This weekend, the students of Juilliard's dance department will perform three very different masterworks: Eliot Feld's Celtic-flavored The Jig Is Up; Lar Lubovitch's Concerto Six Twenty-Two, with its celebrated duet for two men; and Twyla Tharp's casually virtuosic Baker's Dozen. Though longtime Tharp dancer and repetiteur Shelley Washington set Baker's Dozen on the dancers, Tharp herself took time to work with them as well—a rare opportunity for students. DM spoke with Juilliard senior Evan Schwarz about Baker's Dozen and dancing for Tharp.
What has been most challenging about Baker's Dozen? There’s a very small amount of unison. For the first 10 or 12 minutes of the piece, everyone is always doing something different. You’re connected to the other dancers, but never in step with them, so it's easy to lose your place. It’s also extremely fast movement, but the overall look should be one of calm. You have to be mellow and speedy, an odd but fun combination.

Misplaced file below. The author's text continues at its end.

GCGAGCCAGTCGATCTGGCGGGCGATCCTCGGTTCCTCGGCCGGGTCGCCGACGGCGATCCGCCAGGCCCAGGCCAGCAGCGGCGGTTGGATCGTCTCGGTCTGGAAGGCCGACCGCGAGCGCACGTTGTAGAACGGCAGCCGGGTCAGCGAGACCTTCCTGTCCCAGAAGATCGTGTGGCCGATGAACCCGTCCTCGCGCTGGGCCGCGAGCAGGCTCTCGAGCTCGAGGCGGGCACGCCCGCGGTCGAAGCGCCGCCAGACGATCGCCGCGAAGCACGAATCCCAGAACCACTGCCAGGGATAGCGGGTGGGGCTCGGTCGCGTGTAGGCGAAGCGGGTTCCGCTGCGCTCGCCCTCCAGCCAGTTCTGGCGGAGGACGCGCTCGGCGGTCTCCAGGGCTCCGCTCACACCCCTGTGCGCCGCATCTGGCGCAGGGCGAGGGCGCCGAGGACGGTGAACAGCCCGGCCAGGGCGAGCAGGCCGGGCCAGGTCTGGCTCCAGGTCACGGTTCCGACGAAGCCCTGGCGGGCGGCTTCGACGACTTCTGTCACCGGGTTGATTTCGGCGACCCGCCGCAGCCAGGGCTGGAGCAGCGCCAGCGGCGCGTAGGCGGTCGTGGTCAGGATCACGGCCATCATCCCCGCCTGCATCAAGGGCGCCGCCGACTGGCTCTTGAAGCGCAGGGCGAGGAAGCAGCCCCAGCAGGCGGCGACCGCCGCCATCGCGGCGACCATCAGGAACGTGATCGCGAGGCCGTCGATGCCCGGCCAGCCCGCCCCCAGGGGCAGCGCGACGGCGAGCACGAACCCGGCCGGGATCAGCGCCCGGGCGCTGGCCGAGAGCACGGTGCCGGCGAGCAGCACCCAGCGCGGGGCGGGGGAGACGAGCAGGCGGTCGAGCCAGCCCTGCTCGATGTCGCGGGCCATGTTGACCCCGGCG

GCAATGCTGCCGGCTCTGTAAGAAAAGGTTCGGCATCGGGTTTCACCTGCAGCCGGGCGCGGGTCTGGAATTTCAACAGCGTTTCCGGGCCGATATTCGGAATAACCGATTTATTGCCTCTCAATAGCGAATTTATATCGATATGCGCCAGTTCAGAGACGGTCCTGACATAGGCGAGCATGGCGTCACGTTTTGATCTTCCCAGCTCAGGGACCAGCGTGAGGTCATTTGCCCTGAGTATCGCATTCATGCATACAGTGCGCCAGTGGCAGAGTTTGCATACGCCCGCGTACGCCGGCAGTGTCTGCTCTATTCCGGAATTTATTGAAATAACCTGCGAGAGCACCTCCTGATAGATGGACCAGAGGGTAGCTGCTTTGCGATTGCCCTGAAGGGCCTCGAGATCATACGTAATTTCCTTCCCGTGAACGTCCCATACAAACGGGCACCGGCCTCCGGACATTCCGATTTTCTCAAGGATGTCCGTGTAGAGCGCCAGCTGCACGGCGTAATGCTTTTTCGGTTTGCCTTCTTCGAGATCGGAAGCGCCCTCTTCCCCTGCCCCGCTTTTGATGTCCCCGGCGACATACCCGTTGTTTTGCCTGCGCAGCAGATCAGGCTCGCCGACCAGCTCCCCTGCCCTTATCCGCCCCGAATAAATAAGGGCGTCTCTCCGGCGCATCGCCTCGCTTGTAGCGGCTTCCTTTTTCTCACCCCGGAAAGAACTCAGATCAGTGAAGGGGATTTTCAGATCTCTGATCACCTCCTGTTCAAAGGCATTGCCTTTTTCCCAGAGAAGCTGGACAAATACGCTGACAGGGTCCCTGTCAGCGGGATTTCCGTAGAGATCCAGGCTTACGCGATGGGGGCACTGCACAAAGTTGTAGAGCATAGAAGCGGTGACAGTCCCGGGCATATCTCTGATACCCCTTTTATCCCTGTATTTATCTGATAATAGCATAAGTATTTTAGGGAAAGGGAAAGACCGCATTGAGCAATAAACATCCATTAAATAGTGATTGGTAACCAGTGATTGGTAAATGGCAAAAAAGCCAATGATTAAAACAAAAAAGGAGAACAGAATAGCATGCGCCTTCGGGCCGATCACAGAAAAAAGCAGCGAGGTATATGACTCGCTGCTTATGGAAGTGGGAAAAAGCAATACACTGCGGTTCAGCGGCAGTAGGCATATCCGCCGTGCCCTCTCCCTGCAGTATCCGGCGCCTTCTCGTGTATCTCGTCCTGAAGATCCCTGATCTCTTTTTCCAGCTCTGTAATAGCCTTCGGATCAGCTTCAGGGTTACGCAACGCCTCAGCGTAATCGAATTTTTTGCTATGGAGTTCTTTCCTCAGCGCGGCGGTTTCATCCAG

What advice has Shelley Washington given that's unlocked the work for you? She’s really allowed us to find the movement for ourselves. She said something that Twyla actually said to her: Know you’re great until you’re told you’re not. Don't let anything get in your way.
How much time did you have with Twyla Tharp? She visited while we were rehearsing in the studio. We did a few runs, and she watched, gave some notes, and then talked generally to the group about how we should feel while dancing the piece. She told us to dance like we're a community—not to play to the audience, but to act as if we're a family having a good time together. The idea is to be lively but not showy.
Tharp is known for being tough. What was she like? Once she arrived, we all stood up a little straighter; we were definitely nervous. But she was nice, just quiet and to the point. She didn’t say much, but what she did say was calm and helpful. She wasn’t scary—after the first ten minutes, at least.
Todd Rosenberg, Courtesy Hubbard Street Dance Chicago
Alexandra Wells can always tell when a dancer hasn't read her summer intensive information packet. Sometimes, says Hubbard Street Dance Chicago's director of artist training, there's a quick fix for the lack of preparation. "You can go and buy a long-sleeve shirt after you burn your shoulder really badly in that first floorwork class," she says. But not bringing enough of your special-order pointe shoes? "That's really dire."
Between reading the fine print, shopping for necessities and ramping up physically, getting ready for a summer intensive takes more than just dancing a lot. We broke down a step-by-step timeline: